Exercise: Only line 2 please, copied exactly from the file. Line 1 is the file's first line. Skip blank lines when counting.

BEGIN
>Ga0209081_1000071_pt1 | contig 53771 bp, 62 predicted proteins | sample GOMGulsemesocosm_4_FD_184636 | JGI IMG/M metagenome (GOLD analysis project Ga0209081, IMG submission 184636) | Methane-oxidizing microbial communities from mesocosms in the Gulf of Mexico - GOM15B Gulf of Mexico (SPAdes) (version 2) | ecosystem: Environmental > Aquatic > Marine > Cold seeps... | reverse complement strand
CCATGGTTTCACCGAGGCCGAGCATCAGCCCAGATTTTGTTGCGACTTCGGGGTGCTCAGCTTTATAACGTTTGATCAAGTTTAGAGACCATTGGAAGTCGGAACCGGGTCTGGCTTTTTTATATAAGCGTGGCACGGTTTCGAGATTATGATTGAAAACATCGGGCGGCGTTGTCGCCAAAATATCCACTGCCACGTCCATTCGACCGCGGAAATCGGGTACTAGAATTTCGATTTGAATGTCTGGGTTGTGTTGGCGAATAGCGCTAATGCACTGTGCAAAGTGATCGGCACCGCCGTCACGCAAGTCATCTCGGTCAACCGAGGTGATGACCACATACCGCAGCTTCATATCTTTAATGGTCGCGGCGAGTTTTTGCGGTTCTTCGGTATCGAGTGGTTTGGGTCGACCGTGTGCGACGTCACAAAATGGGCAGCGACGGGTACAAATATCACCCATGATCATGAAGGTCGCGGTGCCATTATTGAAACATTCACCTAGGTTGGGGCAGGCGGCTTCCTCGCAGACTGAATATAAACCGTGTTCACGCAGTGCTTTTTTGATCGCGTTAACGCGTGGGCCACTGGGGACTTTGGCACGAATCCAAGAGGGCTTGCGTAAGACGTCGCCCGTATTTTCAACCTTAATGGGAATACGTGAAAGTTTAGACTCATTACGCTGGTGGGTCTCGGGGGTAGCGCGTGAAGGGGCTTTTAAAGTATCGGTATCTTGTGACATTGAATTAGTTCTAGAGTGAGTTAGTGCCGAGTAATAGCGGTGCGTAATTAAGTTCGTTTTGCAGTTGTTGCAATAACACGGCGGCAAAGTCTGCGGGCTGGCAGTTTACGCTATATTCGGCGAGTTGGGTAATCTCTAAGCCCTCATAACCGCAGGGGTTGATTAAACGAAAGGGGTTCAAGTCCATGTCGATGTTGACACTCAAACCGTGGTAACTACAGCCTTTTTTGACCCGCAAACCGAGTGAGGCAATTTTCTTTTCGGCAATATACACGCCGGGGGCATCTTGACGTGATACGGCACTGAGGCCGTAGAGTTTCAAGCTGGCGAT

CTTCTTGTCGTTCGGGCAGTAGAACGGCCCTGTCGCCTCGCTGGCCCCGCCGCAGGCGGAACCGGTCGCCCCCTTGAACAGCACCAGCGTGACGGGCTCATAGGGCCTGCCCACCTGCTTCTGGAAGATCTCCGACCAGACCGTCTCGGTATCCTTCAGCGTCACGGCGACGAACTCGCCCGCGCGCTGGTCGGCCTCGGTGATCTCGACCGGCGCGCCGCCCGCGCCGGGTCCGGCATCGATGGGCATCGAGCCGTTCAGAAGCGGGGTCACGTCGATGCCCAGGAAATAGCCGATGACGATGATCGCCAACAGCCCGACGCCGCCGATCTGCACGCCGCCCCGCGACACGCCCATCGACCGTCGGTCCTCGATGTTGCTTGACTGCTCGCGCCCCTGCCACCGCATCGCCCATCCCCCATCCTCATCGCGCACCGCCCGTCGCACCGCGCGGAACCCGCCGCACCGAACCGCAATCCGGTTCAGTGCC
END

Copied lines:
CCATGGTTTCACCGAGGCCGAGCATCAGCCCAGATTTTGTTGCGACTTCGGGGTGCTCAGCTTTATAACGTTTGATCAAGTTTAGAGACCATTGGAAGTCGGAACCGGGTCTGGCTTTTTTATATAAGCGTGGCACGGTTTCGAGATTATGATTGAAAACATCGGGCGGCGTTGTCGCCAAAATATCCACTGCCACGTCCATTCGACCGCGGAAATCGGGTACTAGAATTTCGATTTGAATGTCTGGGTTGTGTTGGCGAATAGCGCTAATGCACTGTGCAAAGTGATCGGCACCGCCGTCACGCAAGTCATCTCGGTCAACCGAGGTGATGACCACATACCGCAGCTTCATATCTTTAATGGTCGCGGCGAGTTTTTGCGGTTCTTCGGTATCGAGTGGTTTGGGTCGACCGTGTGCGACGTCACAAAATGGGCAGCGACGGGTACAAATATCACCCATGATCATGAAGGTCGCGGTGCCATTATTGAAACATTCACCTAGGTTGGGGCAGGCGGCTTCCTCGCAGACTGAATATAAACCGTGTTCACGCAGTGCTTTTTTGATCGCGTTAACGCGTGGGCCACTGGGGACTTTGGCACGAATCCAAGAGGGCTTGCGTAAGACGTCGCCCGTATTTTCAACCTTAATGGGAATACGTGAAAGTTTAGACTCATTACGCTGGTGGGTCTCGGGGGTAGCGCGTGAAGGGGCTTTTAAAGTATCGGTATCTTGTGACATTGAATTAGTTCTAGAGTGAGTTAGTGCCGAGTAATAGCGGTGCGTAATTAAGTTCGTTTTGCAGTTGTTGCAATAACACGGCGGCAAAGTCTGCGGGCTGGCAGTTTACGCTATATTCGGCGAGTTGGGTAATCTCTAAGCCCTCATAACCGCAGGGGTTGATTAAACGAAAGGGGTTCAAGTCCATGTCGATGTTGACACTCAAACCGTGGTAACTACAGCCTTTTTTGACCCGCAAACCGAGTGAGGCAATTTTCTTTTCGGCAATATACACGCCGGGGGCATCTTGACGTGATACGGCACTGAGGCCGTAGAGTTTCAAGCTGGCGAT